White House spokesman Tony Fratto's response to the news of the contempt citations was, "They should be fully aware of the futility of pressing ahead on this."

New Jersey Becomes First State To Abolish Death Penalty

Dec. 13 (EIRNS)—With a vote today in the state Assembly, New Jersey has become the first state in the U.S. to abolish the death penalty, since it was reinstated in 1976. Members of the lower house voted 44-36 to replace the death sentence with life in prison without parole. The state Senate approved the bill Dec. 10, and Gov. Jon S. Corzine, a Democrat, has said he will sign it within a week.

A special state commission found in January that the death penalty was a more expensive sentence than life in prison, hasn't deterred murder, and risks killing an innocent person.

Lyndon LaRouche has long argued that the death penalty is nothing more than "human sacrifice," which undermines respect for life.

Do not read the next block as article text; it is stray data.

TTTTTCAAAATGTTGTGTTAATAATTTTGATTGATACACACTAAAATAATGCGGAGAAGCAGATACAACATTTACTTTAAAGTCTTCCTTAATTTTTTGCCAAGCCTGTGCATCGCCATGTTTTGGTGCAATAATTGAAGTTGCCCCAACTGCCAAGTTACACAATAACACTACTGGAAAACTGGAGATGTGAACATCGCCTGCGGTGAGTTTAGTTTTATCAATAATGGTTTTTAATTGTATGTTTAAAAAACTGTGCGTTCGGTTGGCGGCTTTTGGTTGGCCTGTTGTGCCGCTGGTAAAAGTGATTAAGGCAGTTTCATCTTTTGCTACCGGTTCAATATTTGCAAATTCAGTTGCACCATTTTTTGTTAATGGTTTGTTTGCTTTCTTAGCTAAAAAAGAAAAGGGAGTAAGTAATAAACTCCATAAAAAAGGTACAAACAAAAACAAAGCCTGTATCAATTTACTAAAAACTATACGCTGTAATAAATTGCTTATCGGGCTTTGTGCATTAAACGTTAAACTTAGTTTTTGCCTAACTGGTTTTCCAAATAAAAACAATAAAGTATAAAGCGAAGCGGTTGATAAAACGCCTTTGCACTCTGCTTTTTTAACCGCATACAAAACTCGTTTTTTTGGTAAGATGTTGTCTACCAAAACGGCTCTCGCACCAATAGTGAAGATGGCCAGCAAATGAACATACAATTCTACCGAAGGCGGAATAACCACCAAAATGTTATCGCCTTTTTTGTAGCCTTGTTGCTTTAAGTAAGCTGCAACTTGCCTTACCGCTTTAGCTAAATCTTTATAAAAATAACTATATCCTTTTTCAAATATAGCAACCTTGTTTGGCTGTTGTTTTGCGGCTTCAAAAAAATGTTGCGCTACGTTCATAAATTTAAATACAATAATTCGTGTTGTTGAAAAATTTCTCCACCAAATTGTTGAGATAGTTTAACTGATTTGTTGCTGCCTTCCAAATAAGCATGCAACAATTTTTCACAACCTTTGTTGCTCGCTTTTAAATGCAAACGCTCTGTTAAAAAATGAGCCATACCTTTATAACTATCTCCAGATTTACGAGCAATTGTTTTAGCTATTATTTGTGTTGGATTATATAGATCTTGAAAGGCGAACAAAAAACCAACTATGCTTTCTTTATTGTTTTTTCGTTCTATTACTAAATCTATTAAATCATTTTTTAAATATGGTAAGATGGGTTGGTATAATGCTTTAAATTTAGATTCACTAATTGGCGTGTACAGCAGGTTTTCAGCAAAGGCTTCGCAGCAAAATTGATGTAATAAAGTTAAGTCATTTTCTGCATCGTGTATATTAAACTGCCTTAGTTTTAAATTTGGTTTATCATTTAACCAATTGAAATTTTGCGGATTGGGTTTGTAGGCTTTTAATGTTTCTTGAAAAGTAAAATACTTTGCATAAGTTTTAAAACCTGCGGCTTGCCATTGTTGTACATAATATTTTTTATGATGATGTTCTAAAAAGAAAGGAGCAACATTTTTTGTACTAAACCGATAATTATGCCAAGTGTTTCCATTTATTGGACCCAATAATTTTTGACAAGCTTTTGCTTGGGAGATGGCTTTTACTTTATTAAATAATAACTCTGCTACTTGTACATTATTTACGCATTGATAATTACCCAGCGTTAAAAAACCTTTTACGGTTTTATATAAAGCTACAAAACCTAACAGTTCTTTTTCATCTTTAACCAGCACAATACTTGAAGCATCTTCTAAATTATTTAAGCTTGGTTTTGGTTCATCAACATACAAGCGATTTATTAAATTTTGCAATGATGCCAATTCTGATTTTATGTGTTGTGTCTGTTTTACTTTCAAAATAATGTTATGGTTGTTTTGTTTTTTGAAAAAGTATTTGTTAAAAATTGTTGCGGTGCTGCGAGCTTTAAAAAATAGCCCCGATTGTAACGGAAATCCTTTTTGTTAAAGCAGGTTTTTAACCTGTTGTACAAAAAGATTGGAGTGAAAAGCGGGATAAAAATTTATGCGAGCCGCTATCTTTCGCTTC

Colorado Video-Game Killer Copied Earlier Shooters

Dec. 13—(EIRNS)—This past week, two young shooters, "computer junkies," as described by one newspaper, trained on video games, killed 13 people and wounded many others, in two separate incidents. Before the shootings, both posted computer messages quoting from the Columbine High School killers, with one also threatening to surpass the 32 people killed last April at Virginia Tech. The shootings both ended when the shooters committed suicide.

On Dec. 8, Matthew Murray went to a religious meeting in Colorado and killed two people. After the shooting, and having evaded police, he went home and posted on his computer, quotes from Columbine shooters Eric Harris and Dylan Klebold, writing, "He is coming for everyone" and "will shoot to kill." The next day he shot and killed three more people at a church service, before committing suicide.